AMES, Iowa — Iowa State University President Steven Leath caused “substantial damage” to a university airplane he was piloting when it made a hard landing at an Illinois airport last year — a costly incident kept quiet for 14 months.

Reports obtained by The Associated Press show both wings suffered damage after Leath failed to navigate windy conditions and hit the runway at the Central Illinois Regional Airport in Bloomington, Illinois. Experts said the accident appears to have involved a relatively inexperienced pilot making an error.

The university confirmed the incident Friday after AP inquiries, saying it paid for $12,000 in repairs itself rather than file an insurance claim. It also confirmed that Leath, a certified pilot, is allowed to fly himself on university and personal business although the university employs three professional pilots.

Leath and his wife, Janet, were returning from Ashe County, North Carolina, where their family owns a home. Leath, who did not return a message seeking comment, hasn’t explained any business reason for the trip. Any personal trips could violate school policies and state law barring the private use of government property.

Iowa State said Leath has reimbursed the school $4,600 for four trips on which he flew the plane for personal use. A spokesman said he didn’t know whether the July 14, 2015, incident was one.

The university vice president who oversaw the school’s flight program said he was never told about the incident, which came three weeks before its governing board voted to extend Leath’s contract through 2020.

In a statement to the Federal Aviation Administration, Leath explained that as he was trying to land the Cirrus SR22 single engine plane, he “encountered an extremely strong gust that lifted me and I quickly added power but still dropped hard hitting the right wingtip.” He said he was turned off the runway and that as he came back onto it, his “left wing flap caught the top of a runway light.”

An airport inspection found “substantial damage to both wings,” debris on the runway from the broken light and skid marks.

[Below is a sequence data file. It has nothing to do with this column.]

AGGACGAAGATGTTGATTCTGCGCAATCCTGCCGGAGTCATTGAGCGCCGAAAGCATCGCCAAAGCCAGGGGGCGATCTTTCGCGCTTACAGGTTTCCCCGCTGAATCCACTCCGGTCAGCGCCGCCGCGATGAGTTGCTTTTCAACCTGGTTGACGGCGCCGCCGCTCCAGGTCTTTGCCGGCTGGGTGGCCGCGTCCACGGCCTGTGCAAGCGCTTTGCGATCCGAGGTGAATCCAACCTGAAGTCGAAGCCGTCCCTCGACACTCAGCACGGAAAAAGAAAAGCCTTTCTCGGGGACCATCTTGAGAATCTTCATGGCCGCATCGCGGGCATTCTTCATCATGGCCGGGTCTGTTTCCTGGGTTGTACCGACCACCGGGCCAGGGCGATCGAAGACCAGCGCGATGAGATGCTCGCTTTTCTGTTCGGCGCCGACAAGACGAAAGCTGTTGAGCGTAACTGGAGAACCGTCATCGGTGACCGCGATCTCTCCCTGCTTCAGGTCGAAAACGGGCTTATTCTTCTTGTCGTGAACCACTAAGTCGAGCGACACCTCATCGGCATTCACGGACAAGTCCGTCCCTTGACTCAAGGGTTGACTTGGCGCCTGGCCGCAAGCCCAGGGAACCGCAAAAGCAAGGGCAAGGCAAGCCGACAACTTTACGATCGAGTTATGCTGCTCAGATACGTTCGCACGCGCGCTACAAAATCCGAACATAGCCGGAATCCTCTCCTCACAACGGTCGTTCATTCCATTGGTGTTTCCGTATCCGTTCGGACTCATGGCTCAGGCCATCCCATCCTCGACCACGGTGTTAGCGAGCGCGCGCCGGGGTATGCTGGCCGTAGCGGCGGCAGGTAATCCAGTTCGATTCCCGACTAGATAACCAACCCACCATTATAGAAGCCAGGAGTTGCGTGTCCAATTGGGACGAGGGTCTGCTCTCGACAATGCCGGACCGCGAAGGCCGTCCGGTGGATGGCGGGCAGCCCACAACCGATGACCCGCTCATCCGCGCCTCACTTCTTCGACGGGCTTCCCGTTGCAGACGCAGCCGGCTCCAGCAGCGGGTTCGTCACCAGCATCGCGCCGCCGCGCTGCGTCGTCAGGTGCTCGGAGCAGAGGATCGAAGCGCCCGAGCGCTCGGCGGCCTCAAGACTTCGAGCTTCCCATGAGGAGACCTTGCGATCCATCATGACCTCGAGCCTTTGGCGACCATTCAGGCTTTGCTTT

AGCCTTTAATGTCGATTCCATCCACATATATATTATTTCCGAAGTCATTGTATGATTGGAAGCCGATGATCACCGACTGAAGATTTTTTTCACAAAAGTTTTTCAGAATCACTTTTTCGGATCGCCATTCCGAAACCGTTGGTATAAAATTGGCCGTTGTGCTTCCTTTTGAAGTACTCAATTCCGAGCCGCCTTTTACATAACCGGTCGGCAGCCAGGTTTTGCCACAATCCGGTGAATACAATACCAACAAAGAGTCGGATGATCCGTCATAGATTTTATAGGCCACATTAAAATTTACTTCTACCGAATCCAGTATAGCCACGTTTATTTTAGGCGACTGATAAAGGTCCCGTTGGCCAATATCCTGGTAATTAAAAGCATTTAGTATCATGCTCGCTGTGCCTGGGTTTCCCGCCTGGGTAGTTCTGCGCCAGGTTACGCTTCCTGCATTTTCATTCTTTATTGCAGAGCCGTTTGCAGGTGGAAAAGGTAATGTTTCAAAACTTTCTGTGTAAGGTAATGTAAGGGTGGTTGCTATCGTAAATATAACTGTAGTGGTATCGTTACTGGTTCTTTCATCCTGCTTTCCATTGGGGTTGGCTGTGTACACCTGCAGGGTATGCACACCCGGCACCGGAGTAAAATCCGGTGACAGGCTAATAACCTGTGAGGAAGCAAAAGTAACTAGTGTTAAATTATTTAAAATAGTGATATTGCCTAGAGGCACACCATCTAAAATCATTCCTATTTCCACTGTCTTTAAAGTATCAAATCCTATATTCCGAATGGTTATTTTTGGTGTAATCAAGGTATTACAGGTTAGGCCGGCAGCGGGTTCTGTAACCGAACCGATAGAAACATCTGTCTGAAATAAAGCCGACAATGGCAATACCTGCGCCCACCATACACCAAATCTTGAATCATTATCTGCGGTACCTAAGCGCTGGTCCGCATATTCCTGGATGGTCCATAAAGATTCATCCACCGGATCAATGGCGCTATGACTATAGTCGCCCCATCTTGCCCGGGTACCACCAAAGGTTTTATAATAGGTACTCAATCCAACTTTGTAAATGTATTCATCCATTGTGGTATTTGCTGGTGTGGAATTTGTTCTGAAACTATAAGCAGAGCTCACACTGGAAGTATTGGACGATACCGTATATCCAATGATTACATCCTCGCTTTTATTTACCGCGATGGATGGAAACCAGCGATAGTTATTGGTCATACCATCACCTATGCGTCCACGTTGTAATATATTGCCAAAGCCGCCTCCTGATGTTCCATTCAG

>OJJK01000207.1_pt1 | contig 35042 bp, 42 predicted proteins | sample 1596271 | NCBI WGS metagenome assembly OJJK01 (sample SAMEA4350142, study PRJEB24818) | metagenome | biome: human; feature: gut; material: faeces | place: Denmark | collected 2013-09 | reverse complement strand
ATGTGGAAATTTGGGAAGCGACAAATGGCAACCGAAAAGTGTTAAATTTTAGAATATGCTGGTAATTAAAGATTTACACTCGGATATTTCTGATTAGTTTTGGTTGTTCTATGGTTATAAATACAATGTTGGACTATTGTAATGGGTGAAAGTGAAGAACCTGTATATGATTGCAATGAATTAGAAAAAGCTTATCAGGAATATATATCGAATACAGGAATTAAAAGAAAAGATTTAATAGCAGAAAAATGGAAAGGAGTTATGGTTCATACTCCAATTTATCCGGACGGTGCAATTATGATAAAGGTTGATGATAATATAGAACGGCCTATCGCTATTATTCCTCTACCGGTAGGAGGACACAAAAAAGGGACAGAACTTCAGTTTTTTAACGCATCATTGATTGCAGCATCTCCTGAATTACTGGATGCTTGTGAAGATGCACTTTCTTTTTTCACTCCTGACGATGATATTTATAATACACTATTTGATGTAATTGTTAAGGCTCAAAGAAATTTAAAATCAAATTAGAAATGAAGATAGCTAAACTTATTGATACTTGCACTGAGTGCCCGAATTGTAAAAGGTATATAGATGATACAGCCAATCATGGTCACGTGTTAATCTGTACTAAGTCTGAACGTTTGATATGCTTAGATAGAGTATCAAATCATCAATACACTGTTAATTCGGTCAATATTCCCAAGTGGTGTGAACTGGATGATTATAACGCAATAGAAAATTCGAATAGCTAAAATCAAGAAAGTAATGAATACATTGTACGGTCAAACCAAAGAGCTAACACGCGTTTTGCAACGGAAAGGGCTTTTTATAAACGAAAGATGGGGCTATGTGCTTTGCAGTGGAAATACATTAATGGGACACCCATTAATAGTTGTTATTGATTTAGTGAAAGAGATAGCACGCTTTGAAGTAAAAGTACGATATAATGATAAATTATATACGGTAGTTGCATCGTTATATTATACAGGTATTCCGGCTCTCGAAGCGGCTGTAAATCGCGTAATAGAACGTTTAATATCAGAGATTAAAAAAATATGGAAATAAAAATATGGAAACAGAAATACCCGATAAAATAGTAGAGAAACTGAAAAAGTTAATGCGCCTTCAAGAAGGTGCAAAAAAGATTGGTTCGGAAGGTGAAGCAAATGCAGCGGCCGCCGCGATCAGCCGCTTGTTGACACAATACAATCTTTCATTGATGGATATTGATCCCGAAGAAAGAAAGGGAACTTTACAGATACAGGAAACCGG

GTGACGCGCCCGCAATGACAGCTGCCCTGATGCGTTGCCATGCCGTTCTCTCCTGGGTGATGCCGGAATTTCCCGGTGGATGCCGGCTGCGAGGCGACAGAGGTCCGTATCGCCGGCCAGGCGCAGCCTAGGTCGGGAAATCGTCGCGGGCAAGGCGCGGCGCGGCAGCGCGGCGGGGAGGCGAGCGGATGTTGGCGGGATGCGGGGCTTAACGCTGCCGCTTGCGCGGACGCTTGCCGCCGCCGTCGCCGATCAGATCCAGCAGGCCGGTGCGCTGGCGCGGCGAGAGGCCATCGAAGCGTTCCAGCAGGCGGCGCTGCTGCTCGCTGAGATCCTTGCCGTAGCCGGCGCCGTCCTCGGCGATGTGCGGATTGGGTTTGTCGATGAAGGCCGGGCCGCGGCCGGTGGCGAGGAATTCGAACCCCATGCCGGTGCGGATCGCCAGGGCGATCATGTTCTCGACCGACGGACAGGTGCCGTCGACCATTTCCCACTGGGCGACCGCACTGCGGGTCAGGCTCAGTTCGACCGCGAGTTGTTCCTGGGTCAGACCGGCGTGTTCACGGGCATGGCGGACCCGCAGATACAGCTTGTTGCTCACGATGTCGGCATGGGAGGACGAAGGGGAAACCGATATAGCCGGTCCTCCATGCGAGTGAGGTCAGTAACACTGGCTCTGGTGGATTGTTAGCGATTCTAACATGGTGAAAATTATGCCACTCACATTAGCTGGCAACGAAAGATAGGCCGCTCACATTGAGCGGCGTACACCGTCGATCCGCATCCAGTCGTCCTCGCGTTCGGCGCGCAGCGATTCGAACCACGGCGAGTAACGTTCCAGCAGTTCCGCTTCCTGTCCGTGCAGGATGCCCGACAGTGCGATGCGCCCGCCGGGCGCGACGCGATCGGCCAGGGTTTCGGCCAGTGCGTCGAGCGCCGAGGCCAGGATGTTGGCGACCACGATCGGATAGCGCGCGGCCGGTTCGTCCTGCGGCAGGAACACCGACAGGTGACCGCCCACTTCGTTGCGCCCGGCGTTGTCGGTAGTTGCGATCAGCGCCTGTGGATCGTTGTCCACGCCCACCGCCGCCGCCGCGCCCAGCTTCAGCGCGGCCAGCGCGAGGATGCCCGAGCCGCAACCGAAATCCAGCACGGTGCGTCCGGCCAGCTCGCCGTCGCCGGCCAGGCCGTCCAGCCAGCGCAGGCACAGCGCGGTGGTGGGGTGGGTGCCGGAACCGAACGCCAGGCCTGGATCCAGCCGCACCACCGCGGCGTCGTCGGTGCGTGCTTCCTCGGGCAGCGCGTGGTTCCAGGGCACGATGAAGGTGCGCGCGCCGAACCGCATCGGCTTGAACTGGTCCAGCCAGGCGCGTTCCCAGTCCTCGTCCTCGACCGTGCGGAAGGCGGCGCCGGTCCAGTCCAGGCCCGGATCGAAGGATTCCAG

University pilots were sent to pick up Leath and his wife with the school’s second airplane. The roundtrip flight cost more than $2,200 and was charged to the “Greater University Fund.” Leath controls that pot of unrestricted donations, which Iowa State says pays for its “most critical needs.”

Leath has been at Iowa State since 2012, overseeing rapid university enrollment growth. His contract includes a $1,500 monthly car stipend but doesn’t mention use of university planes.

A spokesman for the president of the Iowa board of regents, Bruce Rastetter, said Friday that he was aware of Leath’s flying and hard landing.

Iowa State’s planes, which are often used for fundraising and athletic recruiting, have seen costly upgrades and increased usage under Leath. The FAA issued him a pilot certificate in January 2015 allowing him to fly single engine planes with instruments. The university acquired the Cirrus SR22 five months earlier.

Leath isn’t credentialed to fly the university’s other plane, a larger King Air acquired in 2014. Both planes were paid for using donations from the university foundation.

Iowa State policy says travel must have a business purpose, be cost-efficient and done “in a manner that excludes consideration of personal gain.” It also warns that removing university property for personal use violates state law.

Warren Madden, a recently retired senior vice president who oversaw the flight program, said that policy would bar personal use of university planes and that he was never aware of any. Madden also insisted the school would never let Leath “fly by himself one of our planes because of the insurance and liability issues” before AP informed him Leath had done that.

Patrick Smith, an expert pilot who reviewed the incident at AP’s request, said it appeared to be “another pretty clear-cut example of a comparatively inexperienced pilot messing up.”

“The winds on the report were well within the typical capabilities of even the most below-average pilot,” he said.

Pilot Kerry Riley landed his plane shortly before Leath without incident. The Champaign, Illinois, man said the weather was changing and there were strong gusts, but “I wouldn’t call it extraordinary.”

The university called the conditions “a localized downdraft within a thunderstorm” and noted the incident didn’t meet the FAA’s technical definition for an accident. It said Leath has flown for 10 years.

Asked why Leath didn’t cover repairs, university spokesman John McCarroll said: “We had the money to pay for it. In terms of aircraft damage, that’s a relatively small amount of money.”

This story has been corrected to reflect that the incident happened three weeks before Leath’s contract was voted on, instead of two weeks after.